They used two real-world examples to explain the ways that they fix issues with existing machinery and prevent issues from arising before the mould is created in the first place. For the first example, Tore showed a DUPLO alligator which was warping when it cooled and exited the mould, making the part difficult for young builders to attach to a studded surface. They used a software suite to simulate adding shallow ribs on the underside of the mould, and predict the effect of different sized ribs to decide on the final solution. With these tools, they were able to reduce the warping to well within their tolerances by adding a relatively small rib that kids won’t even notice.
The second example involved a potentially explosive issue with a new mould. It turns out that plastic is injected under extremely high pressure, and a pocket of air that forms within the mould can result in extreme pressure in that spot that can “burn” the brick or even cause the mould to explode. They are often able to detect when a mould for a proposed part will have this issue, and modify the mould before it is produced to reduce the risk of failure. In the specific example they showed, they needed to cause plastic to fill all the way to a corner of a ridge on the interior of the part before the plastic changes direction to finish filling the mould. By making the rib slightly narrower immediately after the problem area, the plastic will fill all the way into the corner before flowing to the next area in the mould.
Building the National Mall in Microscale
Another excellent talk that I wanted to mention was Wayne Tyler’s in-depth explanation of the process he went through to build a massive microscale re-creation of the National Mall in Washington D.C. He presented it as a blueprint for creating a faithful LEGO re-creation of any city, all the way down to extracting topographic data so that you start building on an accurate representation of any hills or terrain features.
One of the most important topics he handled was scale, since it is important to establish a consistent scale to use throughout the model. In his case, the scale for the model is derived from the LEGO Architecture model of the Lincoln Memorial, using the length of the front facade as a ruler to measure all of the other buildings up and down the National Mall. I also appreciate his remider that the point of his model is not to get the scale of every feature exactly right, but to ensure it looks right. After all, the reason he built the model is to help people better understand and appreciate this important place in our nation’s story.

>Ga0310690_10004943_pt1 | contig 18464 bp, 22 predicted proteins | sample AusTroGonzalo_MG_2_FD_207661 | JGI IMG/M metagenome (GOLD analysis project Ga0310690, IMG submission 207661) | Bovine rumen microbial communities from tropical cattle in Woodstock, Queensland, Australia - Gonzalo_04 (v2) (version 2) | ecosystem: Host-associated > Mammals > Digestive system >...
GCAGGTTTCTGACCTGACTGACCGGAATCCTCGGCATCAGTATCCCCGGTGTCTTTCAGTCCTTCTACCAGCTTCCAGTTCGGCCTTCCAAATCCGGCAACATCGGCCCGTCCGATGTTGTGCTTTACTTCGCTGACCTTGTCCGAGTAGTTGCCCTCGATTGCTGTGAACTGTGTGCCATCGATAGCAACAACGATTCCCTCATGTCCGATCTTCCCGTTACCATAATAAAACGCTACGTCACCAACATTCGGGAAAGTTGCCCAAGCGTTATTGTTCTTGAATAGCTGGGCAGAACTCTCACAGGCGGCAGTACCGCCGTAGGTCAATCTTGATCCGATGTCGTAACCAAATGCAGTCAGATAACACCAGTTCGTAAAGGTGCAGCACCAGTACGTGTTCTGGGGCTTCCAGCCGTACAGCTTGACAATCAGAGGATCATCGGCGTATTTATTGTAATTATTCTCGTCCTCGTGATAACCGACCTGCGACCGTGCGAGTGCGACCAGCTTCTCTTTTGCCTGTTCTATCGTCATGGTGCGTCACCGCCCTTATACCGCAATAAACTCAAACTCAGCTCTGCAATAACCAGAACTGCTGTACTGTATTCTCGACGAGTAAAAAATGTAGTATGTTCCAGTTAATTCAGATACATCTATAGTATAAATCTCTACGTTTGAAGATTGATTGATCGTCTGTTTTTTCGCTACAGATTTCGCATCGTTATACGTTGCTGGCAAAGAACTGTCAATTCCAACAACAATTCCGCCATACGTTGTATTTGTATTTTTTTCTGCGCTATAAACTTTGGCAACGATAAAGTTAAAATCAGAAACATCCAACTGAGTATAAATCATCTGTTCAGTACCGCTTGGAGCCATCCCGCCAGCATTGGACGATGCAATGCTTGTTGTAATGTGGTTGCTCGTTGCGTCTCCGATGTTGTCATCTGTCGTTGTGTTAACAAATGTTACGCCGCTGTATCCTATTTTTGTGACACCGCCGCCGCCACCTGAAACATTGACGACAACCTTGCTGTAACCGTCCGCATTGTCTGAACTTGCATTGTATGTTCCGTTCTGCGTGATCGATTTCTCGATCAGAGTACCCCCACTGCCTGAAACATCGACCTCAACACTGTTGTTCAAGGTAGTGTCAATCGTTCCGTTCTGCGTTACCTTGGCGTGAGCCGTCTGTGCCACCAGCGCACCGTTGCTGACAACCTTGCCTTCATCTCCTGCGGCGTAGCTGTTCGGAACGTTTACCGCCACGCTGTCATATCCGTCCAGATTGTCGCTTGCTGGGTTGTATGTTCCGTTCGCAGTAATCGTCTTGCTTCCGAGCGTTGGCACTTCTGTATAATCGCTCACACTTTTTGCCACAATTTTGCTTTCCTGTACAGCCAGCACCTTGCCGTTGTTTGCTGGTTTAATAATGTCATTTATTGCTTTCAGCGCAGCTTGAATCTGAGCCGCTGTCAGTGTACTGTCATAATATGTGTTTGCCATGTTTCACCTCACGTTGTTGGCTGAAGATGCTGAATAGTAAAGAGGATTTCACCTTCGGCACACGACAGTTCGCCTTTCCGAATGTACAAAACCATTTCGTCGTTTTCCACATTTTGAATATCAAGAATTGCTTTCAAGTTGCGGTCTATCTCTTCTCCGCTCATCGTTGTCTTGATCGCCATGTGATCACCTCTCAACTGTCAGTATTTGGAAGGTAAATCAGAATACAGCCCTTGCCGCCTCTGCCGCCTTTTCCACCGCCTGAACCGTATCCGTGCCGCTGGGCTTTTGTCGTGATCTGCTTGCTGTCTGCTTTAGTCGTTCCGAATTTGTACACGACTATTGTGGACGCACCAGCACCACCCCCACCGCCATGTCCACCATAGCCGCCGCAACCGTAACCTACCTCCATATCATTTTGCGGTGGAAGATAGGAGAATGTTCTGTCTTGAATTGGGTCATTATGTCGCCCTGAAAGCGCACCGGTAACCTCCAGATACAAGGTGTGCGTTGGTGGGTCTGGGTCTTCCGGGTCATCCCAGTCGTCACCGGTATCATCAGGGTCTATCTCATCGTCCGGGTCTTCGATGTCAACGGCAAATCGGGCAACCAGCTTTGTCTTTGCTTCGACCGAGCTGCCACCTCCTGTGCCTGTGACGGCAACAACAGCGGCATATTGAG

Peer Review with Kyle Keller
One of the ways that I ususally give back to the BrickCon event is by giving a talk about a nerdy topic like LEGO Storage, or last year’s talk on LEGO Parts Anatomy. This year I was too busy to prepare a talk, but I was a ‘Theme Coordinator’ for the expanded Scale Model theme.
The Theme Coordinators job is to ensure the LEGO models displayed within the theme are well organized, with related models near one another to help viewers see how different builders approach similar subjects. I stuggled a bit to ensure a coherent display given the broad scope of models that could fit into the scale model theme.
After wrapping my head around the submissions, I decided to organise them as follows: a selection of large-scale Architecture models, followed by smaller Architectural models, then a small Micropolis display, followed by Micro BrickCon, a selection of brick-built versions of everyday objects, and finally a selection of vehicles and trains.
My other responsibility is to determine which of the models in your theme will win each of the pre-determined awards for your theme. The awards are a bit different every year to keep builders on their toes. Theme coordinators are also responsible for helping to build all of the trophies which are given out for each theme. I was able to build four of the seven trophies for my theme.
Inspiring younger builders
Some AFOLs spend the entire day on Saturday and Sunday telling guests about their models, but I tend to use that time to attend talks and catch up with fellow builders. This year was a bit different, since I walked through the entire show during public hours with my wife and 4-year old son.